Published cases of patients with OTC deficiency treated with chemotherapy are few:

Peters et al. describe a pediatric case of acute lymphocytic leukemia with fatal outcome after administration of pegylated asparaginase [10]. In this case, urine orotic acid was 1123.9 mmol/mol Cr (RR 0.4-1.2). This is an unequivocal sign of OTC deficiency. Patient's DNA was not available for molecular DNA testing. Testing of the asymptomatic biological mother revealed a pathogenic mutation in the OTC gene, c.830 G>A; p. Arg277Gln, previously reported with late-onset OTC deficiency. The authors suggest that in cases of a high risk of hyperammonemia related to the disease itself or to the treatment, screening with ammonia levels should be done prior to treatment initiation.

A molecular panel, including urea cycle genes prior to chemotherapy could identify late-onset UCD and lead to modifications in treatment prior to induction. Several published cases show acquired hyperammonemia emulating UCD without a proven genetic alteration but induced by chemotherapy drugs. Several are associated with chemotherapy drugs and steroids in patients with hepatic and hematologic malignancies undergoing intensive cytoreductive treatment or bone marrow transplantation [11-19]. Causes are multifactorial, but catabolic state induced by chemotherapeutic agents that overwhelm the capacity of the urea cycle is possibly one of the main milestones.

Other cases describe acquired deficit of OTC because of activation of the competing enzyme ornithine decarboxylase (ODC) that deviates ammonia metabolism from synthesis of urea to synthesis of polyamines. The cytotoxic drugs most commonly associated with hyperammonemia are 5-fluorouracil, cyclophosphamide, oxaliplatin, vincristine, etoposide, anthracyclines, busulfan, methotrexate, topotecan, vinorelbine, gemcitabine, cytarabine, L-asparaginase, steroids, sunitinib, sorafenib, and regorafenib [20]. Some of them are frequently used in breast cancer treatment.

In our case, we were aware of the OTC deficit of our patient, so close collaboration with a reference center for the metabolic disease was important to prevent complications due to this condition during the treatment.


The knowledge and degree of suspicion of a rare disease may prevent serious complications for oncologic patients. When dealing with this patient, bibliography and evidence were scarce. Our goal is to share medical knowledge and experience in rare cases as OTCD to be able to treat patients safely for whom we do not have clinical trials. A multidisciplinary committee and awareness of the symptoms, diagnosis and management of OTCD carriers of our patient were crucial to prevent life-threatening complications.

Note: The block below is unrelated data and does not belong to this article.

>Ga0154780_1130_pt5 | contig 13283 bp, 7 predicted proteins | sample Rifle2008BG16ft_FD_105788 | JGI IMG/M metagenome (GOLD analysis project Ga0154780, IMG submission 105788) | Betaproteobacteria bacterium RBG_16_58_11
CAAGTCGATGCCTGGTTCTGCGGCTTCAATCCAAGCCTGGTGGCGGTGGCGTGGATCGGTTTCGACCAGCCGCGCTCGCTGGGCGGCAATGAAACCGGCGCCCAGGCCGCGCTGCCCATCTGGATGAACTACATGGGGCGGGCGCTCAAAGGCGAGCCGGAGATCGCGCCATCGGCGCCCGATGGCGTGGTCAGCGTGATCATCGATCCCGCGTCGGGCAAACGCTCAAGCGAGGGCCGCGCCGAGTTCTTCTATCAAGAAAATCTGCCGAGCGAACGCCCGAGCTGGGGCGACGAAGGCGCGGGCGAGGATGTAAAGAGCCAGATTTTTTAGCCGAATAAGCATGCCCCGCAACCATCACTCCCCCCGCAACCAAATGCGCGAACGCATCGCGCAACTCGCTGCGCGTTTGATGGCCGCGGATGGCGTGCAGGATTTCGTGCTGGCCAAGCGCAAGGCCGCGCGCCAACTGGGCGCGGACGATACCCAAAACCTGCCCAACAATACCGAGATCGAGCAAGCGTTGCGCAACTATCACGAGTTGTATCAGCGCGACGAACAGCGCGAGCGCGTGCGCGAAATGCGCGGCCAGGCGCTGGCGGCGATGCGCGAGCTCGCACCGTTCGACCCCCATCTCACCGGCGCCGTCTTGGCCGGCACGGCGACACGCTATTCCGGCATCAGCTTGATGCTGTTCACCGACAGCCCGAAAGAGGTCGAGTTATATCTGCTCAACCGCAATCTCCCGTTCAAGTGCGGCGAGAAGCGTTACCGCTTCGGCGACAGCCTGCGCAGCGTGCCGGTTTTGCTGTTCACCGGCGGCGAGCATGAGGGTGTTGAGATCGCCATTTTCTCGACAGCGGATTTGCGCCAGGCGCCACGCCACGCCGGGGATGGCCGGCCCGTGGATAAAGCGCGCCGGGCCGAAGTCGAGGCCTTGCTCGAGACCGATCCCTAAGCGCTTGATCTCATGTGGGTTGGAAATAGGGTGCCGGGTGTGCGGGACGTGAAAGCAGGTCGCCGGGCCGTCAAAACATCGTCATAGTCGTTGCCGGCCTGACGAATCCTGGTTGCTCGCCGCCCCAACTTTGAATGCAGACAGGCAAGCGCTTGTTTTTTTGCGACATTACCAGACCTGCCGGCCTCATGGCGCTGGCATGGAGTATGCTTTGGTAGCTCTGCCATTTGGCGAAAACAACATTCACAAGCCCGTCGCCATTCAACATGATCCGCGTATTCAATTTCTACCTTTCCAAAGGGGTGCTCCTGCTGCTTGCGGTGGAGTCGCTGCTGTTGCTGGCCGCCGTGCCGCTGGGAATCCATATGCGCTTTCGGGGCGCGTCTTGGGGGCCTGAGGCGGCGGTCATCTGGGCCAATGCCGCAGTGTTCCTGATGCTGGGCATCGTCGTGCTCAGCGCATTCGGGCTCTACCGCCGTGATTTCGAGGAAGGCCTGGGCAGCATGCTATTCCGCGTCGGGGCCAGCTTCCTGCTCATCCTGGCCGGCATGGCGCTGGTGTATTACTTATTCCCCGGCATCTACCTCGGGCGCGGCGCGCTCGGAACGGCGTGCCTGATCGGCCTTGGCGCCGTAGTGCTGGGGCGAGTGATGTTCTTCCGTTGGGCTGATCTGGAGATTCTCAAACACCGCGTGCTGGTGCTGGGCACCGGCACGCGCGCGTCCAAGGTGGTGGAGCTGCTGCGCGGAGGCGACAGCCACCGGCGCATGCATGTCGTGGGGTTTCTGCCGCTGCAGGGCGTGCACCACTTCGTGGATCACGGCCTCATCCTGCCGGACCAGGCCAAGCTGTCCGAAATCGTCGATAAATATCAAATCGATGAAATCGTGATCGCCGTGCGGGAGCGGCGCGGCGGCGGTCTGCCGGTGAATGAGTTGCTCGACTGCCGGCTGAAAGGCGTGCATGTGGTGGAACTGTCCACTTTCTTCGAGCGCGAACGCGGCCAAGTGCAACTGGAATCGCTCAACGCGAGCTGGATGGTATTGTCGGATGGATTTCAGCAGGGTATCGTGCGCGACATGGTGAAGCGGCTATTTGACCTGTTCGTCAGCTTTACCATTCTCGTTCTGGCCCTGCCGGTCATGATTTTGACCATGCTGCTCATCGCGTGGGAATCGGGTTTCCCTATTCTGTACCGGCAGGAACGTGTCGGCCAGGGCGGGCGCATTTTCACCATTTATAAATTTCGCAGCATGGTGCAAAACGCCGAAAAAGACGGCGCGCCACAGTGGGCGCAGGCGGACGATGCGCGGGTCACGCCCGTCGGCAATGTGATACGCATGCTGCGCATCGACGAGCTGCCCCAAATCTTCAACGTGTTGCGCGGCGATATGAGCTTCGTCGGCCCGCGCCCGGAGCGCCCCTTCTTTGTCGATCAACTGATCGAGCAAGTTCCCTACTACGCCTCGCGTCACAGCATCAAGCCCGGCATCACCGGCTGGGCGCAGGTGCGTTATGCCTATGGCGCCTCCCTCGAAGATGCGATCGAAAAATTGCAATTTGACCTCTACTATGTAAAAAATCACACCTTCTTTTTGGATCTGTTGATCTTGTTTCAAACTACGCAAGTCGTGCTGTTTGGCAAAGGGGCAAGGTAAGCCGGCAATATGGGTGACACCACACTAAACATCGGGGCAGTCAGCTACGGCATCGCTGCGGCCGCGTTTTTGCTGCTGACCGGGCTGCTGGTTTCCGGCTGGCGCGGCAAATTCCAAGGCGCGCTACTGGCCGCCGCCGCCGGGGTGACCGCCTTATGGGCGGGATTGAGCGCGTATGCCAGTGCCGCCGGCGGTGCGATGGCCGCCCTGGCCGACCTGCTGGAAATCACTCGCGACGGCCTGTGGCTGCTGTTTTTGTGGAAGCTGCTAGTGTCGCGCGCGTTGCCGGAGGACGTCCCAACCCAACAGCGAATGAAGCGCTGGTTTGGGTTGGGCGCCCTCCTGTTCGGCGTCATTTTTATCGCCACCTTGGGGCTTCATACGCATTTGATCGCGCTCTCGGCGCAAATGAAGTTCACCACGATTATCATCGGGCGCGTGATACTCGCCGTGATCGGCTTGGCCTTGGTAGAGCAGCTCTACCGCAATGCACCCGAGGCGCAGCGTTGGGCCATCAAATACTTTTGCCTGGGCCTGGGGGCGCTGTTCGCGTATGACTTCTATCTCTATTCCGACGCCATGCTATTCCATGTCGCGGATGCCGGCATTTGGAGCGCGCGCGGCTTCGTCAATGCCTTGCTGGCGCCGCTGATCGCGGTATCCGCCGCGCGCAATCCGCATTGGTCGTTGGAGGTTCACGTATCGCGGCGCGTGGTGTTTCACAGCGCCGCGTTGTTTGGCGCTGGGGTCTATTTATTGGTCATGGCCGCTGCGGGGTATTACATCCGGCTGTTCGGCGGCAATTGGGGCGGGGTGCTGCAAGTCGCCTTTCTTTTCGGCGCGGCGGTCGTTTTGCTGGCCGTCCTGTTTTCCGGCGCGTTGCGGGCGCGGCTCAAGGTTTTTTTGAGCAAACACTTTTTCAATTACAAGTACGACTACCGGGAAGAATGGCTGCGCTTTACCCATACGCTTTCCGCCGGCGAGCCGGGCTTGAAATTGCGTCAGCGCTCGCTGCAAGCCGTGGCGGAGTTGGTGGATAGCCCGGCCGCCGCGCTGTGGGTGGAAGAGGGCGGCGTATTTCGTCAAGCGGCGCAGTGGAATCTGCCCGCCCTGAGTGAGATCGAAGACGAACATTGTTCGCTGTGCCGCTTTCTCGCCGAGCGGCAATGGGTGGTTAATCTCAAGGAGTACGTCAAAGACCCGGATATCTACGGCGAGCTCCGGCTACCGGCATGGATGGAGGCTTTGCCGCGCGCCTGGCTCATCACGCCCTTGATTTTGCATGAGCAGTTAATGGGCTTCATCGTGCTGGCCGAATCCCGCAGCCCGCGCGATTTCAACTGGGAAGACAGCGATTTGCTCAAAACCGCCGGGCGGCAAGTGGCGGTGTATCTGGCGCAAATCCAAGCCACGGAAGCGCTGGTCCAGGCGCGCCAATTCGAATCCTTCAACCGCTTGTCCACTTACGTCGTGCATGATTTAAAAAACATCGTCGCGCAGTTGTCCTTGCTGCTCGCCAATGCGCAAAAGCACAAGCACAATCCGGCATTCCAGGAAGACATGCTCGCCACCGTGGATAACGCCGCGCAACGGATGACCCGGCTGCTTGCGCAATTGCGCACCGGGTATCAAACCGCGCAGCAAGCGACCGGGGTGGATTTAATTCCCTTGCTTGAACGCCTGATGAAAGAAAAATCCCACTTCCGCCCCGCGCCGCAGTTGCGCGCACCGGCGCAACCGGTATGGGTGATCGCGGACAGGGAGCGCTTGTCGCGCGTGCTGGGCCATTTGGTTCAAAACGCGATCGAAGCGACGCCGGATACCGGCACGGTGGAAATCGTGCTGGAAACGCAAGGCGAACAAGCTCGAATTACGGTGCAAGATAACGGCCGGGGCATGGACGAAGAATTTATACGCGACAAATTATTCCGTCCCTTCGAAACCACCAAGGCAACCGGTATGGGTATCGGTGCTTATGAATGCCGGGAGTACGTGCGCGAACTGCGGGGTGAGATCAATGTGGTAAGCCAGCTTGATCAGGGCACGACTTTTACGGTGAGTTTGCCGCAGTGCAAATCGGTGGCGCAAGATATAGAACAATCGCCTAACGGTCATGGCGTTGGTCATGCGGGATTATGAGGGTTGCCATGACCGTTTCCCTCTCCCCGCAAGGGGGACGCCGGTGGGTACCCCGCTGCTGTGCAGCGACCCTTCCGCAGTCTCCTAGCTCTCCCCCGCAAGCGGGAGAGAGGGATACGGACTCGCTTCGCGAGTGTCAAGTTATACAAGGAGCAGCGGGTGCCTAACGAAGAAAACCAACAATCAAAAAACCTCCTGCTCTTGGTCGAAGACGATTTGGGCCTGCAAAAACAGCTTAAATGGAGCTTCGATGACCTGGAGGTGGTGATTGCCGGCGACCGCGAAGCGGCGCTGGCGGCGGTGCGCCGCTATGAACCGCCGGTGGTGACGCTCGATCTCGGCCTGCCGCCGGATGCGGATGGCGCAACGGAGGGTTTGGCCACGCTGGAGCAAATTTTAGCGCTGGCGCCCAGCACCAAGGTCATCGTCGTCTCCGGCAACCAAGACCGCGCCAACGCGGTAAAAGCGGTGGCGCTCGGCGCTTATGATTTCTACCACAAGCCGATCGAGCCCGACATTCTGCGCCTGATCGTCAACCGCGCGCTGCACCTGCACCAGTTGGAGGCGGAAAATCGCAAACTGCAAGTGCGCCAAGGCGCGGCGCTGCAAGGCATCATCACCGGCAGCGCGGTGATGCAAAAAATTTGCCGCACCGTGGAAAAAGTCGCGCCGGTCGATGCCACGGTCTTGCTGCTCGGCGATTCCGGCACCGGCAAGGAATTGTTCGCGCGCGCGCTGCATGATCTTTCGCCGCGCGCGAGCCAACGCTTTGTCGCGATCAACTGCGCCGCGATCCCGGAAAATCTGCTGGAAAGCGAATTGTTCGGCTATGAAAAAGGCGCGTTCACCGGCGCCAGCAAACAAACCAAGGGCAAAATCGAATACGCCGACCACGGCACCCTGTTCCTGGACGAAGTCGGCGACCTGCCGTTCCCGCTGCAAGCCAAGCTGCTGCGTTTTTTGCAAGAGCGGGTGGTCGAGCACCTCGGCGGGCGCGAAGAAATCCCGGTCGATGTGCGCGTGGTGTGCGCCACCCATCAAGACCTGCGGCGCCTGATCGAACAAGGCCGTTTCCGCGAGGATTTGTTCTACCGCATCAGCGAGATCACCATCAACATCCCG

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Case report

Chemotherapy in a Breast Cancer Patient Heterozygous Carrier of Ornithine Transcarbamylase Deficiency

Author Information

Magda Palka-Kotlowska Corresponding Author

Clinical Oncology, Hospital Universitario de Torrejón, Madrid, ESP

Luis Cabezón-Gutiérrez

Medical Oncology, Hospital Universitario de Torrejón, Madrid, ESP

Sara Custodio-Cabello

Medical Oncology, Hospital Universitario de Torrejón, Madrid, ESP

PIlar Quijada-Fraile

Unidad Pediátrica De Enfermedades Raras, Metabólicas-Hereditarias Y Mitocondriales, Hospital Universitario 12 de Octubre, Madrid, ESP

Silvia Chumillas-Calzada

Unidad Pediátrica De Enfermedades Raras, Metabólicas-Hereditarias Y Mitocondriales, Hospital Universitario 12 de Octubre, Madrid, ESP

Ethics Statement and Conflict of Interest Disclosures

Human subjects: Consent was obtained by all participants in this study. Conflicts of interest: In compliance with the ICMJE uniform disclosure form, all authors declare the following: Payment/services info: All authors have declared that no financial support was received from any organization for the submitted work. Financial relationships: All authors have declared that they have no financial relationships at present or within the previous three years with any organizations that might have an interest in the submitted work. Other relationships: All authors have declared that there are no other relationships or activities that could appear to have influenced the submitted work.